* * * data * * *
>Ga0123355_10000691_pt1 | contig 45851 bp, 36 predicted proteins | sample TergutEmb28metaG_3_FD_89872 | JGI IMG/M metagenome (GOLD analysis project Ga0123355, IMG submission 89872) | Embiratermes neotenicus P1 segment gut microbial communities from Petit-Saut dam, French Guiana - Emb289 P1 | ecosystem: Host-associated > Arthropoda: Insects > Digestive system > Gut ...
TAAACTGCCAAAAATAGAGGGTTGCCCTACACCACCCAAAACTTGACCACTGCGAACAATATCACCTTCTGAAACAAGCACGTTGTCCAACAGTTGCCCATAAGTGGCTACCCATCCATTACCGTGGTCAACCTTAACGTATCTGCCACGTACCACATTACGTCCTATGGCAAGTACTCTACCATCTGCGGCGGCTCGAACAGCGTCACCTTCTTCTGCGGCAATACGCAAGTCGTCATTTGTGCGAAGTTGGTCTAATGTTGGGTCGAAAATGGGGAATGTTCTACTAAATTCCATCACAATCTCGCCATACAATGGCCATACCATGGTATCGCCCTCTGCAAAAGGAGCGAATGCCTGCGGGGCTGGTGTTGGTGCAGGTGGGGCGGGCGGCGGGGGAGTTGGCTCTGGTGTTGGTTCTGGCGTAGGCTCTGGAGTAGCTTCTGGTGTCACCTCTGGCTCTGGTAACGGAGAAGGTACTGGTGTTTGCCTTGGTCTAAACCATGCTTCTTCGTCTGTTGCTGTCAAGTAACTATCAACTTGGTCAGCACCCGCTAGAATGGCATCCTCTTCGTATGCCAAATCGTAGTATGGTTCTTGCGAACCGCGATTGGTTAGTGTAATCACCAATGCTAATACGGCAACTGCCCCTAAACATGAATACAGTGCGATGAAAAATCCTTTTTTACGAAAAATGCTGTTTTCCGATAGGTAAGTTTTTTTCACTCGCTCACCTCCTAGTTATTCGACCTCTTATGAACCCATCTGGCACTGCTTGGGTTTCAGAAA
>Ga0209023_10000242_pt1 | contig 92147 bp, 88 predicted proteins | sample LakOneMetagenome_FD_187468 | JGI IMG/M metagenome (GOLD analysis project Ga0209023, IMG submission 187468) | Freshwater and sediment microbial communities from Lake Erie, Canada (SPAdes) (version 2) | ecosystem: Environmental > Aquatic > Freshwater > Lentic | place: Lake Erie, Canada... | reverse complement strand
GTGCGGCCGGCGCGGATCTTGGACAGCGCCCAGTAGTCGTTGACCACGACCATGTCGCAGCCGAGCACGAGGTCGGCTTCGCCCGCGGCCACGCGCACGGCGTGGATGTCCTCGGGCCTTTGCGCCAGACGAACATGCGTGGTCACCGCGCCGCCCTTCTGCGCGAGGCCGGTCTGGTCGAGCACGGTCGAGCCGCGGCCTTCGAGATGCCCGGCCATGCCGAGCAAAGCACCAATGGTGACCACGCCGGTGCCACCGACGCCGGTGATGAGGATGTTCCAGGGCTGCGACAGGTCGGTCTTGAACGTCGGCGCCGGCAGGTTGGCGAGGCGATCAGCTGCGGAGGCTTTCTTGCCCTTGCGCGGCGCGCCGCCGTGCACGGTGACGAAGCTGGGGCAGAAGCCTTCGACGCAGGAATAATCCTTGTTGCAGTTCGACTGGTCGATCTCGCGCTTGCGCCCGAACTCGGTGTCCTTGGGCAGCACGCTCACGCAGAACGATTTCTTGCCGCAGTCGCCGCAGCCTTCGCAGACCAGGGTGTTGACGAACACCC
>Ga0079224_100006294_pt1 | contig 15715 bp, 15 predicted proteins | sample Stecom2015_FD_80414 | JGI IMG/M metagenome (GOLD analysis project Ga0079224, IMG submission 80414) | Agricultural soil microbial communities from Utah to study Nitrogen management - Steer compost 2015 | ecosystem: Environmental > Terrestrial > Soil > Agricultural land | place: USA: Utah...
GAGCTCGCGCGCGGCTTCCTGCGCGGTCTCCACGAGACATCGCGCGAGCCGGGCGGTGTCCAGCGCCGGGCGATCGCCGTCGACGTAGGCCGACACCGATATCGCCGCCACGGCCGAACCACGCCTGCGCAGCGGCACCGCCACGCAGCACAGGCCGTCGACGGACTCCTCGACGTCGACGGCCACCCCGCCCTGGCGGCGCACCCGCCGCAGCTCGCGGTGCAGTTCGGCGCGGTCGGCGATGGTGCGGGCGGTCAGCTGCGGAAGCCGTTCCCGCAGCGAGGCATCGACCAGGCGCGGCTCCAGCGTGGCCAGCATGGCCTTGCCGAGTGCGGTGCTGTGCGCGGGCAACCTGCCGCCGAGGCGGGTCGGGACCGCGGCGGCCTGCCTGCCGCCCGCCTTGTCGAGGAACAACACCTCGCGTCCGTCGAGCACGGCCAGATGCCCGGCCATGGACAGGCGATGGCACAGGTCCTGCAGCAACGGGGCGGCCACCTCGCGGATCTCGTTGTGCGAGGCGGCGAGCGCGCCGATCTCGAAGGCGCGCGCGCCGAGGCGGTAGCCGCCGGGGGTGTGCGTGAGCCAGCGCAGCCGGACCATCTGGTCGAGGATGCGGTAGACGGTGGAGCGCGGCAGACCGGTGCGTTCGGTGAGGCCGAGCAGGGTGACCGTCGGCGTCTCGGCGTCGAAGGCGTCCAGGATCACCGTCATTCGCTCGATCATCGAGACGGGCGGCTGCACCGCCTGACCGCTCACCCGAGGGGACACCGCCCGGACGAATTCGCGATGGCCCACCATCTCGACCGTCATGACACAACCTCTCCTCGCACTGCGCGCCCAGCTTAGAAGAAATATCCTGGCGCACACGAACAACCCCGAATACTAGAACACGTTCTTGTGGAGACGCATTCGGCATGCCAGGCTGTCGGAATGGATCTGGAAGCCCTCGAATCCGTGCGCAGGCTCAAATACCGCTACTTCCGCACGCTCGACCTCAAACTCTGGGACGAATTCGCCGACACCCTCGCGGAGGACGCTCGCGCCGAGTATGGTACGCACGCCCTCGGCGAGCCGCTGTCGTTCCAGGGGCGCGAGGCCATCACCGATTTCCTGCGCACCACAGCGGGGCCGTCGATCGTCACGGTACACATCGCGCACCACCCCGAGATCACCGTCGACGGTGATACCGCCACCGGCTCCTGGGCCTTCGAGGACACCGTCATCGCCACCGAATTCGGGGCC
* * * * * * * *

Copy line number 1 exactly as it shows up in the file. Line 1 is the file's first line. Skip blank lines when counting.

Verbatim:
>Ga0123355_10000691_pt1 | contig 45851 bp, 36 predicted proteins | sample TergutEmb28metaG_3_FD_89872 | JGI IMG/M metagenome (GOLD analysis project Ga0123355, IMG submission 89872) | Embiratermes neotenicus P1 segment gut microbial communities from Petit-Saut dam, French Guiana - Emb289 P1 | ecosystem: Host-associated > Arthropoda: Insects > Digestive system > Gut ...